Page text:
While describing the physical structure of the new plant, the author returned to describing the crowd:
…Here in the central or Club stand are seated the elite of the wealth, commercial enterprise, beauty and refinement of the city, whose waters receive tribute from the furthest extremities of the globe. Here are merchants clad in fine linen and broadcloth, whose ships cover every sea and flutter their white canvas in every port, from the Baltic to the Mediterranean, putting to utter shame the boasted riches of the haughty burghers of Genoa and Venice. Here are prosperous tradesmen…who have seen hosts go forth to do battle for the flag, equipped out of their own purses, with a generosity and public spirit that had no parallel…
The reference in the last line, no doubt, refers to the Civil War and the economic contributions that some businessmen made to the war effort.
…As for the ladies, how could pen describe the magnificence of the costumes worn by them or the exquisite blending of every known tint or color. Looking on the Grand Stand for a moment at the confusion of silks, satins, velvets, and jewels, it requires but a very slight effort in the imagination to be deceived into the idea that this is after all an opera matinee…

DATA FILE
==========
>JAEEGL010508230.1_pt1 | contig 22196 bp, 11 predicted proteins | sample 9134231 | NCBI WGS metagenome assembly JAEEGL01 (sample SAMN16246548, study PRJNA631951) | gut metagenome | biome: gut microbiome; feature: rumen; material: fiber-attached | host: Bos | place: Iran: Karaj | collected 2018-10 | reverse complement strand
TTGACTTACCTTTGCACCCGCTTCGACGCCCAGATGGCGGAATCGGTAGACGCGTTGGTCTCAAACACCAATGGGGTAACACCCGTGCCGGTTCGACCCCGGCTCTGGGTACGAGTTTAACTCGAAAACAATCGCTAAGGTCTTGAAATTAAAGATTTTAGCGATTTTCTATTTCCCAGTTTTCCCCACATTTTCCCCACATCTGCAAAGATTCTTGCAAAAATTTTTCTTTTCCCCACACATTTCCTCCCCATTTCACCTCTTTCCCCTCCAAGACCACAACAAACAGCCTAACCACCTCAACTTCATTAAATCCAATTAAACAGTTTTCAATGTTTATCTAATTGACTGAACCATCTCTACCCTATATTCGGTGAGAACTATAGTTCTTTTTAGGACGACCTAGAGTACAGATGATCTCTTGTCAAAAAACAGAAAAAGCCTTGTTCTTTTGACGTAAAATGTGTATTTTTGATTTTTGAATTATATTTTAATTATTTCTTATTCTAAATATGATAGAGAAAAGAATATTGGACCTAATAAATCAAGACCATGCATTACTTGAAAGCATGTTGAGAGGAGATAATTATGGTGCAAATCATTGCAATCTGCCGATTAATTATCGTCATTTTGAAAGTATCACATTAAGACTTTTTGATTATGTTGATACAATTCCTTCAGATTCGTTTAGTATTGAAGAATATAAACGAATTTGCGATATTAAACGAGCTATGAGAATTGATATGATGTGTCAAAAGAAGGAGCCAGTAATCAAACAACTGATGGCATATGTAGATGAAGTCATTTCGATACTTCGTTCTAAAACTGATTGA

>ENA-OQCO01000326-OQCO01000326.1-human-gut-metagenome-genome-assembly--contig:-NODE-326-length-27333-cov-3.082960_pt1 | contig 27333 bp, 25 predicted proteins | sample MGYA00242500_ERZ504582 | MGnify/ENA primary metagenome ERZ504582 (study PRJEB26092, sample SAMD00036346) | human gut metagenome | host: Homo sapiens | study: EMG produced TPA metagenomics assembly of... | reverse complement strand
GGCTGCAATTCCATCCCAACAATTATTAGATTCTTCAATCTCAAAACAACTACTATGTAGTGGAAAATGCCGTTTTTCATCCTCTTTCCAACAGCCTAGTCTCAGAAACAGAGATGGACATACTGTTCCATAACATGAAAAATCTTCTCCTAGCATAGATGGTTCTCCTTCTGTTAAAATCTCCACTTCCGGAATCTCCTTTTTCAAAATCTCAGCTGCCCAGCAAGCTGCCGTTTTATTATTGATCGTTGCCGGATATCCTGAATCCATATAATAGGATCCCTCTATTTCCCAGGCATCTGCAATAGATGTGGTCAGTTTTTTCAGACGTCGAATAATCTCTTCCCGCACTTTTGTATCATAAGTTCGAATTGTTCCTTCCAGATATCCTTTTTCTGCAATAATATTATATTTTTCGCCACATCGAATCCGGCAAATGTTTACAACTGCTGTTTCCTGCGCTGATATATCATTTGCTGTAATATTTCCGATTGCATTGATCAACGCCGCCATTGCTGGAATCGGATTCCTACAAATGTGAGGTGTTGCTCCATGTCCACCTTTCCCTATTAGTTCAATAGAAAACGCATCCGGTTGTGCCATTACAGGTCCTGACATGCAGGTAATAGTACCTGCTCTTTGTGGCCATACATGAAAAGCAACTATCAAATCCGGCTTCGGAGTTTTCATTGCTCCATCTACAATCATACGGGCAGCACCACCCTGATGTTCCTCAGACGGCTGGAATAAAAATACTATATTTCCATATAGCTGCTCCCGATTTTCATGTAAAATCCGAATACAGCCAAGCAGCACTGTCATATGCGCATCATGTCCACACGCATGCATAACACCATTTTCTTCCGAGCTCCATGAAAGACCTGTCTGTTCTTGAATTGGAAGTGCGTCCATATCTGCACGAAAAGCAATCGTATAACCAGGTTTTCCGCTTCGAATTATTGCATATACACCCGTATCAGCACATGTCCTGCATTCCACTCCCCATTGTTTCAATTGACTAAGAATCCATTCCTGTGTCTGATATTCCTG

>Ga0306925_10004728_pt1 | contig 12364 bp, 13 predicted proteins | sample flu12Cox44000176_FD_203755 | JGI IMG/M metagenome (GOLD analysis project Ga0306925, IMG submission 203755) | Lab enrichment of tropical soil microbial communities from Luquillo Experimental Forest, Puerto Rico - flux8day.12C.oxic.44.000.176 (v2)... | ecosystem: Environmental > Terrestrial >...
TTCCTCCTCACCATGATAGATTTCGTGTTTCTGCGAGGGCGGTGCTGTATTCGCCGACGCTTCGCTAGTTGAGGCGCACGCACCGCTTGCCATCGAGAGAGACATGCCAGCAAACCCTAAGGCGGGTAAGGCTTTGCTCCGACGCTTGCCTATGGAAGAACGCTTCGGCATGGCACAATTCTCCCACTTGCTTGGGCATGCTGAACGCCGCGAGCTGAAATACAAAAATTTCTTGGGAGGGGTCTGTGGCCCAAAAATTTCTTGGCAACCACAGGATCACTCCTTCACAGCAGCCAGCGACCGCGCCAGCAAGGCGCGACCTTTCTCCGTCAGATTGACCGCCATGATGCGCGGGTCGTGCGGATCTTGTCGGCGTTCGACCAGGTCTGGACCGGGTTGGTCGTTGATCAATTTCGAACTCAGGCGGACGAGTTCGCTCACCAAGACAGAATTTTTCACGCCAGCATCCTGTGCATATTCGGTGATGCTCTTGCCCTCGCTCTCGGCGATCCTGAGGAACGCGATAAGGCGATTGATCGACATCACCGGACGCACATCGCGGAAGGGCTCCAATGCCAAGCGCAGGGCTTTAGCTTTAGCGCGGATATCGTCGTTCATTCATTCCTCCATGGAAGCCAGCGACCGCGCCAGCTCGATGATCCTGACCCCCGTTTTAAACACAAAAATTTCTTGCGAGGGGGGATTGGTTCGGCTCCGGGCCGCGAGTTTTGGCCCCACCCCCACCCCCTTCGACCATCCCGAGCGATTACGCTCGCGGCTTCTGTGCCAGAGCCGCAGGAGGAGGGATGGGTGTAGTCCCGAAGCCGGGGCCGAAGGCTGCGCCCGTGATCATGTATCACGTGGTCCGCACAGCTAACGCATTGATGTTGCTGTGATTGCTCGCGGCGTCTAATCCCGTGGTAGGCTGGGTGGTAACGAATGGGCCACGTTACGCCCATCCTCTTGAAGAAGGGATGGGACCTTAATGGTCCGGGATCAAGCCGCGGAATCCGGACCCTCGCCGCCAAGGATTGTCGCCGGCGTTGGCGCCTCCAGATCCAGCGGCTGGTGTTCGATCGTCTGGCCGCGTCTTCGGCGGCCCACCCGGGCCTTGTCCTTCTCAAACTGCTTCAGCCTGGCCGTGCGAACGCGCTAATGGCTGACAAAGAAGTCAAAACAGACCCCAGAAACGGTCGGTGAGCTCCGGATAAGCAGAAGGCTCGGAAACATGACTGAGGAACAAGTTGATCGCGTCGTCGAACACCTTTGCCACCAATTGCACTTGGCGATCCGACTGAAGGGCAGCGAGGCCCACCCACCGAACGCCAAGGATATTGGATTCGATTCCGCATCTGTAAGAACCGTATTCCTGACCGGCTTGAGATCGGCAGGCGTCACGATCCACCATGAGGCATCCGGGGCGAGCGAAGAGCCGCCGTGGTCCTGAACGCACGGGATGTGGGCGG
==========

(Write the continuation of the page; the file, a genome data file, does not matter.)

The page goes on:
After the describing the wealthy class and beautifully dressed women, the author pointed his descriptive eye to the ground level among the masses:
…Directly fronting the Grand Stand are assembled in all the principal sporting and betting men of the metropolis, some of them with hardened features, and all with keen eyes and wits ready to take advantage of the unwary or verdant who may have an itching to squander their hard earned dollars. Scattered around the Course are several well-known pugilists, who left the ring and the boxing arena for a few days to enjoy the country freshness and rural hospitality…
…fashionably-dressed gamblers and blacklegs [aka “cardsharps”] infest the vicinity of the main stand, but owing to the strict rules enforced by the management they are like Othello without an occupation, and can do no harm to the innocents…